Green Industry Resources
Hort Update- Seasonal Information for the Green Industry
Grasshoppers are chewing up my vegetables and flowers. How can I get rid of them?
G.L. Hein, UNL Entomology Department
G.L. Hein, UNL Entomology Department
Grasshopper damage occurs most frequently in areas with less than 25-30 inches annual rainfall. Grasshopper populations fluctuate in cycles. High or very high populations may be present for two to four years followed by low to moderate populations for several years. Even when overall populations are relatively low, grasshoppers in and around the garden can be a nuisance. In outbreak years, grasshoppers can destroy unprotected gardens and threaten small trees and shrubs.
Weedy, untilled areas, such as vacant lots, ditches and poor pastures with mixed grass and broadleaf plants serve as the preferred egg laying and early season feeding areas for grasshoppers. Dense grass growth or regular tillage of these areas will reduce grasshopper numbers.
Over 100 grasshopper species occur in Nebraska; however, only four grasshopper species - the migratory, differential, twostriped, and redlegged - cause most damage in yards and gardens. The potential for grasshopper damage increases as summer progresses. Adults will be more likely to move into yards and gardens in July and August. Severe problems may arise when adjacent agricultural crops or grasslands mature or are harvested and grasshoppers move to find new food sources. Defoliation is the primary injury to plants, but fruit and ripening kernels of grain also will serve as food sources.
Grasshoppers often damage yard and garden plants by defoliation. They show a preference for flowers and some garden vegetables (e.g. lettuce, beans, sweet corn), but when populations are high they will feed on nearly all garden vegetables, as well as trees and shrubs. Defoliation of larger trees will have limited impact unless this defoliation continues for more than one year. Small trees and shrubs will be the most seriously affected.
Grasshopper management can be effective if the area to be protected is relatively small and isolated. High value plants in the vegetable garden or landscape can be protected by constructing a physical barrier with row covers or aluminum window screen. Make sure to include a cap, to prevent grasshoppers from climbing over the barrier. Fabric screen is not effective as a barrier, since grasshoppers can easily chew through it. Protecting a large garden from grasshoppers moving out of a large area of adjacent grassland or cropland may be impossible.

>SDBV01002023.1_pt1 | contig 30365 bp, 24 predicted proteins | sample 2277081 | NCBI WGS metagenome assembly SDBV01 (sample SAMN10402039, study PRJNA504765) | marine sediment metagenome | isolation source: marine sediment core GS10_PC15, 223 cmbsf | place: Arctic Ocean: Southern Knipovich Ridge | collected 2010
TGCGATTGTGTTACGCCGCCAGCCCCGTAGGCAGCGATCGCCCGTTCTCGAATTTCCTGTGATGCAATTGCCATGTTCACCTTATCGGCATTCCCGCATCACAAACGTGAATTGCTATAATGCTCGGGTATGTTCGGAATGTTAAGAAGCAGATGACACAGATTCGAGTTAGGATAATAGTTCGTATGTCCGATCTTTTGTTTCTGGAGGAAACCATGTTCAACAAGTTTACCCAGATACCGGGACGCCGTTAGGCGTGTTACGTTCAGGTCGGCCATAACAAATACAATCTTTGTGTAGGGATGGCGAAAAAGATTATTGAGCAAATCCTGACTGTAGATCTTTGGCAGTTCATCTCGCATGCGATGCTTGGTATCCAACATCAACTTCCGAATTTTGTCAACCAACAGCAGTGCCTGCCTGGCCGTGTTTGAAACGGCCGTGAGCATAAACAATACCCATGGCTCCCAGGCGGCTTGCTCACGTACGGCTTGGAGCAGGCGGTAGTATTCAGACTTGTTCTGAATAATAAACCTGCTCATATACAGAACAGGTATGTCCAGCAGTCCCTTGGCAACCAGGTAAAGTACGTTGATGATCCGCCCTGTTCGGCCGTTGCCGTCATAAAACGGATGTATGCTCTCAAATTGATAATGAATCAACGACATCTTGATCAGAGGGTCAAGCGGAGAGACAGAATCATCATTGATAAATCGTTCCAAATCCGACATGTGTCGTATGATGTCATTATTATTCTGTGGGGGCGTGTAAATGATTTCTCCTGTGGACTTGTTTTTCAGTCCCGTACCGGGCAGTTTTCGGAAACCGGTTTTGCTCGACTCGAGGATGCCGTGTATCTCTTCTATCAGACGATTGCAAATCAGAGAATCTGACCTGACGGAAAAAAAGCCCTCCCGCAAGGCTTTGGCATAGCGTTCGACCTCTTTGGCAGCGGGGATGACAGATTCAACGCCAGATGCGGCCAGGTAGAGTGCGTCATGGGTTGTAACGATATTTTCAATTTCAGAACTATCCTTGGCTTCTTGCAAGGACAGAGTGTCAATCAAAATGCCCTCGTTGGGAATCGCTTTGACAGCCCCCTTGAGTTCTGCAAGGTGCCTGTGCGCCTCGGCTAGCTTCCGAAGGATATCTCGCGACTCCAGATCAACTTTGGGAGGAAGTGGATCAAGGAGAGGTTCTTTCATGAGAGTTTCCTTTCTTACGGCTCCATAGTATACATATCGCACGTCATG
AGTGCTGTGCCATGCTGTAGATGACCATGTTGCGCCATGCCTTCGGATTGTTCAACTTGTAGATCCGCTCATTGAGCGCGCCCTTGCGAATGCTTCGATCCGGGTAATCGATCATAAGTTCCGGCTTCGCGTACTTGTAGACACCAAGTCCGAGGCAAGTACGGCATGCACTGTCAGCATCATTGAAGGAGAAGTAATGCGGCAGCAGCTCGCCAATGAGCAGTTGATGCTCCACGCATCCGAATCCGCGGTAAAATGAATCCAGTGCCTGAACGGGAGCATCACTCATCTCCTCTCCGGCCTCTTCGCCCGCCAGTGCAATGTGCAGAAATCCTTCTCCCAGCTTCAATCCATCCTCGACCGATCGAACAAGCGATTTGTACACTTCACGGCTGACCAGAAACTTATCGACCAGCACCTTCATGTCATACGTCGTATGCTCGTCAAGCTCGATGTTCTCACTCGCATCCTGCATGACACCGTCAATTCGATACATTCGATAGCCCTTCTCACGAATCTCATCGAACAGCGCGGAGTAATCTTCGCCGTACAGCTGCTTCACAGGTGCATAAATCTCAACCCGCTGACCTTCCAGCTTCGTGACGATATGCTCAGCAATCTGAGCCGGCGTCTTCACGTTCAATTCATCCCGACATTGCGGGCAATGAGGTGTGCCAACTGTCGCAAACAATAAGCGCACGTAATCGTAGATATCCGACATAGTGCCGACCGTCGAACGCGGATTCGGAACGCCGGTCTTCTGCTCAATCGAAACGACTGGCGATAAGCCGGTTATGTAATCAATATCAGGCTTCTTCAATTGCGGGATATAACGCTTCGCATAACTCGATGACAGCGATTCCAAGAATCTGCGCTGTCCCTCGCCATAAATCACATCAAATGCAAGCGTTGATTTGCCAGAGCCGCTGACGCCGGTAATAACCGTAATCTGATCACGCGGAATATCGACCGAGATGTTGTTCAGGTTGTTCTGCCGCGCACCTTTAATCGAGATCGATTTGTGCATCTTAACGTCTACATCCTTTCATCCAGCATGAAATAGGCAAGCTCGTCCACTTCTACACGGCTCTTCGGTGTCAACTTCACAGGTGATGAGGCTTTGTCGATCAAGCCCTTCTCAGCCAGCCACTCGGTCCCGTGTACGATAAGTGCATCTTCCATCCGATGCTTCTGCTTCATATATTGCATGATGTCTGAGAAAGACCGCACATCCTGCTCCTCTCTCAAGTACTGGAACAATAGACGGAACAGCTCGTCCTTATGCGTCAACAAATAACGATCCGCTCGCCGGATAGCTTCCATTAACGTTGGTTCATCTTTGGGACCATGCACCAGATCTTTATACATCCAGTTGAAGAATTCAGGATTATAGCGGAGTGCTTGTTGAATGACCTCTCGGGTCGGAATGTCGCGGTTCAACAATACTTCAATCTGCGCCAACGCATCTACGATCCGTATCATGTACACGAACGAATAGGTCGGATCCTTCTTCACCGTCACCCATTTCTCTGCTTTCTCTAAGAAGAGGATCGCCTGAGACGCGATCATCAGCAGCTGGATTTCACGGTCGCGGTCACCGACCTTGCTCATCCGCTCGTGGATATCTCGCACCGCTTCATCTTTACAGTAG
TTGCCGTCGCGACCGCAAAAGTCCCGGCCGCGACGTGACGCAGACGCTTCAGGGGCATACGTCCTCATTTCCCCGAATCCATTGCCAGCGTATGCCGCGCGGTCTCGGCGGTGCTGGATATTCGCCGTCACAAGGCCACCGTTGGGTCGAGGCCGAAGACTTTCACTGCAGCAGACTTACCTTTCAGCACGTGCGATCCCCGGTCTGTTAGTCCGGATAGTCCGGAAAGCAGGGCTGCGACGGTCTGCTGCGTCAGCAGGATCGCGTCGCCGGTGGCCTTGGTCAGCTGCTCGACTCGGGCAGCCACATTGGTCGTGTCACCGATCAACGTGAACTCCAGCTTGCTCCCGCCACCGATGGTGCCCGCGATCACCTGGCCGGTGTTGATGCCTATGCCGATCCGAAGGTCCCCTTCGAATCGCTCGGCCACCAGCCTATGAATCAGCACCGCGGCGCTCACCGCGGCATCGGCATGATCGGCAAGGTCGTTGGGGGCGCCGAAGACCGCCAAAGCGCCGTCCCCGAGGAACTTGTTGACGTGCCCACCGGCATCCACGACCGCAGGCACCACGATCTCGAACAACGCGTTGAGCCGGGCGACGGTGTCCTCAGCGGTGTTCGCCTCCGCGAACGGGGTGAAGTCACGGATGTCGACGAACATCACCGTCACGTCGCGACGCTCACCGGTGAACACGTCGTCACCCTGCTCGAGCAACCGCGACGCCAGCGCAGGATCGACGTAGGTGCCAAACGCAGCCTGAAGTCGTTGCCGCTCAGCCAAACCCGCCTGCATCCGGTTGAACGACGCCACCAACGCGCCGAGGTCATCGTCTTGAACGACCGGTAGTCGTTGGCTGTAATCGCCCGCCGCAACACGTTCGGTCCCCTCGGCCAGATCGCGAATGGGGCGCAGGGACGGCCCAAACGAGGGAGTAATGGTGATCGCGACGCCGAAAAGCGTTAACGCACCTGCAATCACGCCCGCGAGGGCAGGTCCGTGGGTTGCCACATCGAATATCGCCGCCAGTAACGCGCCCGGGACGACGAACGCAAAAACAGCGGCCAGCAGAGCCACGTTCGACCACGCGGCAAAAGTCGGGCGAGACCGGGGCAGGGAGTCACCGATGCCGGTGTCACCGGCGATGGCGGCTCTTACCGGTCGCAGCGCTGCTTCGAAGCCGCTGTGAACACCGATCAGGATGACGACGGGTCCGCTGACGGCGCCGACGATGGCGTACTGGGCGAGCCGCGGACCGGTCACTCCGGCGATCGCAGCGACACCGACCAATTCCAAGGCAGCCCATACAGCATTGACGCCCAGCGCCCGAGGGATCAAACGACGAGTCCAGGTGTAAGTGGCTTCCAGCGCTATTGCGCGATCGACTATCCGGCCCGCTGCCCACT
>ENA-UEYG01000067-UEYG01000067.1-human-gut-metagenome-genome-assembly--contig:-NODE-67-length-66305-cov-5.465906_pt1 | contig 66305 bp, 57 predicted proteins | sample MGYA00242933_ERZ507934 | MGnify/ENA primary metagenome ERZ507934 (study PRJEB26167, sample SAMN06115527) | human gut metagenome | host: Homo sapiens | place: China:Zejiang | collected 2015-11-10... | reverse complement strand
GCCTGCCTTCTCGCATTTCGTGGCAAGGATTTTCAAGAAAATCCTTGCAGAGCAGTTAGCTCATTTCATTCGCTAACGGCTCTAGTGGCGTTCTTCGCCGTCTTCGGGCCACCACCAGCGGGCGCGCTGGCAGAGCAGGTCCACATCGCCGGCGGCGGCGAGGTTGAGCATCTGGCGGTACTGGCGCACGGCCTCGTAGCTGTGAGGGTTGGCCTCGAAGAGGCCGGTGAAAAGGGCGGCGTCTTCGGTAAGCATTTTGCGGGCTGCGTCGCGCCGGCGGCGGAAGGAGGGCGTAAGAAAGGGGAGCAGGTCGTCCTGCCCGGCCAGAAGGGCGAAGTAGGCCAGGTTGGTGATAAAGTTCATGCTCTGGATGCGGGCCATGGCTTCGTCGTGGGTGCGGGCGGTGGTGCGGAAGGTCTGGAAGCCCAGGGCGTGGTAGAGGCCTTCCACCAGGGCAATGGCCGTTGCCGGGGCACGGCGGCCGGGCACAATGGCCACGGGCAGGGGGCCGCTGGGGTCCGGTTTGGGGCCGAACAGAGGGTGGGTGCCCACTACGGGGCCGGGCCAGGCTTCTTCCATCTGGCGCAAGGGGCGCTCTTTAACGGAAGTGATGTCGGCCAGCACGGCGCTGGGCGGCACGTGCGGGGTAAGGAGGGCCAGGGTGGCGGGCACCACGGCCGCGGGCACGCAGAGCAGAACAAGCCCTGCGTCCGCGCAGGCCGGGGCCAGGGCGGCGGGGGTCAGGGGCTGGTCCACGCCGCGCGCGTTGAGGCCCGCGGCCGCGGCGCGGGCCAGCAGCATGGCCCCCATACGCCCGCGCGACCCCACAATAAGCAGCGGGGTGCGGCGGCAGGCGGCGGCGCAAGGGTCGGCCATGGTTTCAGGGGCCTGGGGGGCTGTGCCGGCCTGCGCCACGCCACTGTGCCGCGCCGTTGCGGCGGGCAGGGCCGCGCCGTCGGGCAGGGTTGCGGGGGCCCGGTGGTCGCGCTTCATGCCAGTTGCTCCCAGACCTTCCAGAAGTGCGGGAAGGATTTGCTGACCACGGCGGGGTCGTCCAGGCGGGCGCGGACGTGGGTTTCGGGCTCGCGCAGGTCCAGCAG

Chemical control of grasshoppers is most effective when they are ½ - ¾ inches long. At this stage, grasshoppers are concentrated in their hatching areas, and can be controlled more effectively than when dispersed later in the summer. Many insecticides are available for use in the lawn and garden, including Sevin (carbaryl), Eight (permethrin) and malathion. Repeat applications will be necessary for continued control. Read and follow all directions and precautions on the insecticide label. Treat hatching areas, as well as the yard or garden, to kill young grasshoppers. This includes ditches, and tall grassy or weedy areas surrounding the landscape.
Additional management strategies that can be used in the landscape to mitigate grasshopper damage include the following:
- Irrigation can be used to keep vegetation in surrounding areas green so grasshoppers will not move into the garden as readily.
- Leaving border areas unmowed will delay grasshopper movement into the yard and garden. Tall grass provides food and shelter for the grasshoppers.
- A trap crop of attractive plants (e.g. zinnias or some other lush flower or vegetation) can be planted around the edge of the garden to attract and hold grasshoppers. Also, these areas can be sprayed to reduce populations.
A Guide to Grasshopper Control in Yards & Gardens, University of Nebraska- Lincoln Extension
Grasshopper Control in Yards & Landscapes, Oklahoma Cooperative Extension Service
Grasshopper Control in Gardens & Small Acreages, Colorado State University Cooperative Extension